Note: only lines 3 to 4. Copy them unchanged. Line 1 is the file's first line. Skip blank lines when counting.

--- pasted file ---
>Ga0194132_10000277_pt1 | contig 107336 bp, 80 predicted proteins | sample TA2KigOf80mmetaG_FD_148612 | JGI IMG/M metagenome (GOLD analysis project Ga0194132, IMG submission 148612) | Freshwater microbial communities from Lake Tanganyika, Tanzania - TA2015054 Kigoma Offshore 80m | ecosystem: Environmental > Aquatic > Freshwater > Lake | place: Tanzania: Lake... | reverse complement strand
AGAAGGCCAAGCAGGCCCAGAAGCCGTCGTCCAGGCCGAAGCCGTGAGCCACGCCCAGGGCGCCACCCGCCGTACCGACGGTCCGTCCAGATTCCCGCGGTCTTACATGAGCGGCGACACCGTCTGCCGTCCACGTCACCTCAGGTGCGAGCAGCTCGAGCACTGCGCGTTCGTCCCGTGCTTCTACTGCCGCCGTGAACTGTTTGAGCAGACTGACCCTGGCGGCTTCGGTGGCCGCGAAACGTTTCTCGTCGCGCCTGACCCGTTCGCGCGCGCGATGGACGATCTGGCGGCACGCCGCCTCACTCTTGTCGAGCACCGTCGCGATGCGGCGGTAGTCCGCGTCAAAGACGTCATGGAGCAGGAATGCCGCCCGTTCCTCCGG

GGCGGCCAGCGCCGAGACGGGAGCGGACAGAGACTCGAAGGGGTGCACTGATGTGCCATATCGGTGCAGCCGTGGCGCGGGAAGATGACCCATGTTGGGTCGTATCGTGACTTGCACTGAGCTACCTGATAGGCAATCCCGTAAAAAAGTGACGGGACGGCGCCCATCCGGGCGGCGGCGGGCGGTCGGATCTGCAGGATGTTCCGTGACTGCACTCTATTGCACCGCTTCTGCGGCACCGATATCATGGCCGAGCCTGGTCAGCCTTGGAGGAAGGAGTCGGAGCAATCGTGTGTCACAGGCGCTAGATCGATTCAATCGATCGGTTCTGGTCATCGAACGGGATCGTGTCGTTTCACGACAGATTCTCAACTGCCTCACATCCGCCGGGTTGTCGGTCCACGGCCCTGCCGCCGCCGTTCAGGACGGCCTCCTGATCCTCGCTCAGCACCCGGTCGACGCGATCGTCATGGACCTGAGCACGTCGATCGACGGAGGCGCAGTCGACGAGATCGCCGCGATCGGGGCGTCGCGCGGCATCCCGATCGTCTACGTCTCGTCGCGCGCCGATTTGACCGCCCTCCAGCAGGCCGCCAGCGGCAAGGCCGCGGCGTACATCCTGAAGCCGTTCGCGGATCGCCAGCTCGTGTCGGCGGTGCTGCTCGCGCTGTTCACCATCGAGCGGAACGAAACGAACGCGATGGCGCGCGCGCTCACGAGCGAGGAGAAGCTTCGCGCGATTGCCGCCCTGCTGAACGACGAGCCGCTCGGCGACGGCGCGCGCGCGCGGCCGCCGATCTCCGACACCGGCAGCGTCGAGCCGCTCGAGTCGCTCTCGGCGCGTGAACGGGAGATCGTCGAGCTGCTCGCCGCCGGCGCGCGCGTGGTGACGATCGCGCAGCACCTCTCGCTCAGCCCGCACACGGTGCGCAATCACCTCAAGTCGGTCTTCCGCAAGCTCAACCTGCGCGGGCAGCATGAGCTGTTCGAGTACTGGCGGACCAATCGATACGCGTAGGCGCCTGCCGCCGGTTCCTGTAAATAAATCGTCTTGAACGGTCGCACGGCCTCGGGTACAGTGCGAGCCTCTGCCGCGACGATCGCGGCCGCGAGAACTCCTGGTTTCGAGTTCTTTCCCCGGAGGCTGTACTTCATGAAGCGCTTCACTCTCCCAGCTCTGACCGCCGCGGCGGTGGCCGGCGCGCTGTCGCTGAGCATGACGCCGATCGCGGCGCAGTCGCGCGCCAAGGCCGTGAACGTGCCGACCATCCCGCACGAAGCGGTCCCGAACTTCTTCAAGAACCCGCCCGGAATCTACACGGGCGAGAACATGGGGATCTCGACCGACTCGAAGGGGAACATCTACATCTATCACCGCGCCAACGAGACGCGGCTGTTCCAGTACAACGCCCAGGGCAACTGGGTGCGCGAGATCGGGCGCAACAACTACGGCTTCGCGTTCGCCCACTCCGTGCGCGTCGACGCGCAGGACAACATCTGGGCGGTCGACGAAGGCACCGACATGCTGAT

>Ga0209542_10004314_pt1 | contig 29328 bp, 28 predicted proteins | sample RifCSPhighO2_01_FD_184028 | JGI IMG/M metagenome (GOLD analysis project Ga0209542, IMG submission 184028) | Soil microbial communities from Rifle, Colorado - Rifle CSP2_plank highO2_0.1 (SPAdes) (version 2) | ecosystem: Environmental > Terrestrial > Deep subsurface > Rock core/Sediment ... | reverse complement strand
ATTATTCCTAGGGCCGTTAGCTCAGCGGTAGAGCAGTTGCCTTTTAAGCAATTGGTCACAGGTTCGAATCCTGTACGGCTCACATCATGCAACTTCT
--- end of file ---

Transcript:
GGCGGCCAGCGCCGAGACGGGAGCGGACAGAGACTCGAAGGGGTGCACTGATGTGCCATATCGGTGCAGCCGTGGCGCGGGAAGATGACCCATGTTGGGTCGTATCGTGACTTGCACTGAGCTACCTGATAGGCAATCCCGTAAAAAAGTGACGGGACGGCGCCCATCCGGGCGGCGGCGGGCGGTCGGATCTGCAGGATGTTCCGTGACTGCACTCTATTGCACCGCTTCTGCGGCACCGATATCATGGCCGAGCCTGGTCAGCCTTGGAGGAAGGAGTCGGAGCAATCGTGTGTCACAGGCGCTAGATCGATTCAATCGATCGGTTCTGGTCATCGAACGGGATCGTGTCGTTTCACGACAGATTCTCAACTGCCTCACATCCGCCGGGTTGTCGGTCCACGGCCCTGCCGCCGCCGTTCAGGACGGCCTCCTGATCCTCGCTCAGCACCCGGTCGACGCGATCGTCATGGACCTGAGCACGTCGATCGACGGAGGCGCAGTCGACGAGATCGCCGCGATCGGGGCGTCGCGCGGCATCCCGATCGTCTACGTCTCGTCGCGCGCCGATTTGACCGCCCTCCAGCAGGCCGCCAGCGGCAAGGCCGCGGCGTACATCCTGAAGCCGTTCGCGGATCGCCAGCTCGTGTCGGCGGTGCTGCTCGCGCTGTTCACCATCGAGCGGAACGAAACGAACGCGATGGCGCGCGCGCTCACGAGCGAGGAGAAGCTTCGCGCGATTGCCGCCCTGCTGAACGACGAGCCGCTCGGCGACGGCGCGCGCGCGCGGCCGCCGATCTCCGACACCGGCAGCGTCGAGCCGCTCGAGTCGCTCTCGGCGCGTGAACGGGAGATCGTCGAGCTGCTCGCCGCCGGCGCGCGCGTGGTGACGATCGCGCAGCACCTCTCGCTCAGCCCGCACACGGTGCGCAATCACCTCAAGTCGGTCTTCCGCAAGCTCAACCTGCGCGGGCAGCATGAGCTGTTCGAGTACTGGCGGACCAATCGATACGCGTAGGCGCCTGCCGCCGGTTCCTGTAAATAAATCGTCTTGAACGGTCGCACGGCCTCGGGTACAGTGCGAGCCTCTGCCGCGACGATCGCGGCCGCGAGAACTCCTGGTTTCGAGTTCTTTCCCCGGAGGCTGTACTTCATGAAGCGCTTCACTCTCCCAGCTCTGACCGCCGCGGCGGTGGCCGGCGCGCTGTCGCTGAGCATGACGCCGATCGCGGCGCAGTCGCGCGCCAAGGCCGTGAACGTGCCGACCATCCCGCACGAAGCGGTCCCGAACTTCTTCAAGAACCCGCCCGGAATCTACACGGGCGAGAACATGGGGATCTCGACCGACTCGAAGGGGAACATCTACATCTATCACCGCGCCAACGAGACGCGGCTGTTCCAGTACAACGCCCAGGGCAACTGGGTGCGCGAGATCGGGCGCAACAACTACGGCTTCGCGTTCGCCCACTCCGTGCGCGTCGACGCGCAGGACAACATCTGGGCGGTCGACGAAGGCACCGACATGCTGAT

>Ga0209542_10004314_pt1 | contig 29328 bp, 28 predicted proteins | sample RifCSPhighO2_01_FD_184028 | JGI IMG/M metagenome (GOLD analysis project Ga0209542, IMG submission 184028) | Soil microbial communities from Rifle, Colorado - Rifle CSP2_plank highO2_0.1 (SPAdes) (version 2) | ecosystem: Environmental > Terrestrial > Deep subsurface > Rock core/Sediment ... | reverse complement strand